Wow! Quincy Jones!
In 1978, a 23-year-old art student named Xavier Roberts from Cleveland developed a line of baby dolls he called Little People, and began producing them in an old medical clinic in his home town which he named Babyland General. Despite being a relatively small operation, by 1982 the recently renamed Cabbage Patch Dolls were a nationwide fad in high demand. The utter popularity of the dolls brought visitors from across the country, including untold numbers of celebrities immortalized on the celebrity wall (now located next to the bathrooms). By the end of the millennium, almost 100 million dolls had been sold.

Of course, the fad slowly faded away, but Babyland General was always yet another thing for daytripping Atlanta tourists to see on their way to Helen. The centerpiece was its Magic Crystal Tree that a Licensed Patch Nurse would deliver a new baby from once an hour, pulling it from the cabbage patch and allowing the visitors to name it. I remember my trip there as a child, roughly six years old, with my friend Jared from Missouri.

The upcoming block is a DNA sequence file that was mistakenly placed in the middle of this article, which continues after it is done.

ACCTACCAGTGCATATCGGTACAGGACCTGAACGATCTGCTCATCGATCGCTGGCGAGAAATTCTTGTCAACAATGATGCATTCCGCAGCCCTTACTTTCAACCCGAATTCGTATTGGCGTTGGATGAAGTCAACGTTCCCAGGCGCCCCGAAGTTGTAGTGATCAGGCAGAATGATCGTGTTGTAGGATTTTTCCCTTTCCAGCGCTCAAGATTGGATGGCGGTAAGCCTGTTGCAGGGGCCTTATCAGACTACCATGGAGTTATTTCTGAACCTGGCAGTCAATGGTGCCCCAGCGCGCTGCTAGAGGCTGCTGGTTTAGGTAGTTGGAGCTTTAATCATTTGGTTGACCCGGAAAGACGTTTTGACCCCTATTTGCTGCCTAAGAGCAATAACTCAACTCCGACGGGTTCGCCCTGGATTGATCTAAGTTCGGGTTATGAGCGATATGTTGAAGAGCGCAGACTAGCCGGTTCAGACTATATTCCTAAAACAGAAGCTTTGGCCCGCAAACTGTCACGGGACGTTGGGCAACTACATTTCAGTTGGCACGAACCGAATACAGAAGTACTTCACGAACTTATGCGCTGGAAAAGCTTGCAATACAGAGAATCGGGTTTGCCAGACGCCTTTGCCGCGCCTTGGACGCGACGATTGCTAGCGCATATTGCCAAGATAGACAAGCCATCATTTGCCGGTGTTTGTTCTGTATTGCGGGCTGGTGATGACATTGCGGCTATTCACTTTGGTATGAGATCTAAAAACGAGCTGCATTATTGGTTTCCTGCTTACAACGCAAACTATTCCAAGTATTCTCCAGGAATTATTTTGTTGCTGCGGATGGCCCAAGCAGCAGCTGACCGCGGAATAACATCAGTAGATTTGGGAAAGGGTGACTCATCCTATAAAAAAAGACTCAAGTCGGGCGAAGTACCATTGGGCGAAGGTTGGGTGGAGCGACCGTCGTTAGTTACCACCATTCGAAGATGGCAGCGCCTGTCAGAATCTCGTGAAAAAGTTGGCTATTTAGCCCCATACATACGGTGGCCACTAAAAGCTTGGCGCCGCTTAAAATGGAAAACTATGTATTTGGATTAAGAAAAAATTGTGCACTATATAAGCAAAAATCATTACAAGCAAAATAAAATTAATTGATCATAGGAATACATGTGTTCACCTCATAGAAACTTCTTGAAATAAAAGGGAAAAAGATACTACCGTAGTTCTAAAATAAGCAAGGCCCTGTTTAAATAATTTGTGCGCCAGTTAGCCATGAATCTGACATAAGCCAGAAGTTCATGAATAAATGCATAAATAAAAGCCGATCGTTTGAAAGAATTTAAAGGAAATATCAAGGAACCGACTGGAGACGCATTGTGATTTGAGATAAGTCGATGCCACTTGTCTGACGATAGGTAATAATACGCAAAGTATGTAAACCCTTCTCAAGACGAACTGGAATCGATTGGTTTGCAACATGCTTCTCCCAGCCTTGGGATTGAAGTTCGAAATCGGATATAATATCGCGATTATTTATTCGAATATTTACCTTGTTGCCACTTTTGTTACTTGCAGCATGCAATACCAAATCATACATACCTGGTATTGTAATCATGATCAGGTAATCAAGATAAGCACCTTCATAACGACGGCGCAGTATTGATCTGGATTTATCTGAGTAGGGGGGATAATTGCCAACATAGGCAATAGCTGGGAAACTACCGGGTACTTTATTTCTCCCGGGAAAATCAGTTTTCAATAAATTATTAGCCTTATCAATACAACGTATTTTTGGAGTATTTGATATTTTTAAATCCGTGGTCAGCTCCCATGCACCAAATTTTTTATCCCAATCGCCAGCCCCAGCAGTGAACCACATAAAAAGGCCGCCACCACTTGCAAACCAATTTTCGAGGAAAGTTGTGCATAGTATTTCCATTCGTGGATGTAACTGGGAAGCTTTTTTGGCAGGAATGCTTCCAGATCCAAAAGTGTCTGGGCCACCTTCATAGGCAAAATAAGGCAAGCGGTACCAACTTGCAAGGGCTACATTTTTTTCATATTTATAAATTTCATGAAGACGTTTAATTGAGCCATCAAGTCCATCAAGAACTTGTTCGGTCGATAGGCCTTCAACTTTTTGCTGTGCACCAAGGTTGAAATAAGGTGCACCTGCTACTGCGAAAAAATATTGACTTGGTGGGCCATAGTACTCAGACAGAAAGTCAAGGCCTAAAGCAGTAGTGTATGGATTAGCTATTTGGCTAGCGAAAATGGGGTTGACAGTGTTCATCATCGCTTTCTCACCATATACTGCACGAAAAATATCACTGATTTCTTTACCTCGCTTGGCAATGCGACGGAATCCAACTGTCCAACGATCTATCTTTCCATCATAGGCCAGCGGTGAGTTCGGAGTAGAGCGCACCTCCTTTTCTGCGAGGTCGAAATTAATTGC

"Who would like to name the baby?" the LPN asked. Jared raised his hand.

"Jared!" he shouted. The baby was then given a middle name by another audience member, and was eventually sold to someone who gave it its last name.

Babyland General also featured numerous other rooms, such as the nursery for newborn babies, the intensive care unit for premature births, the school house, a bridge over an indoor creek, glowing crystals everywhere, and many more things that are incredibly magical to a child and horribly cheesy to an adult.

Oops, the Earth disappeared
We were standing in the lobby, happy to have dodged the cold rain, inside of the new $2.5 million mansion that sits on 600 acres of land. If the old building was a tiny used medical facility near the Cleveland square, this massive compound just outside of the city limits would have to be spectacular, right? We moved through the entrance and into the nurseries.

Three small rooms contained rare Cabbage Patch Dolls, all for sale, generally in the range of $300. We passed through the nurseries, excited to see the Magic Crystal Tree and all the other fantastic treasures that awaited us.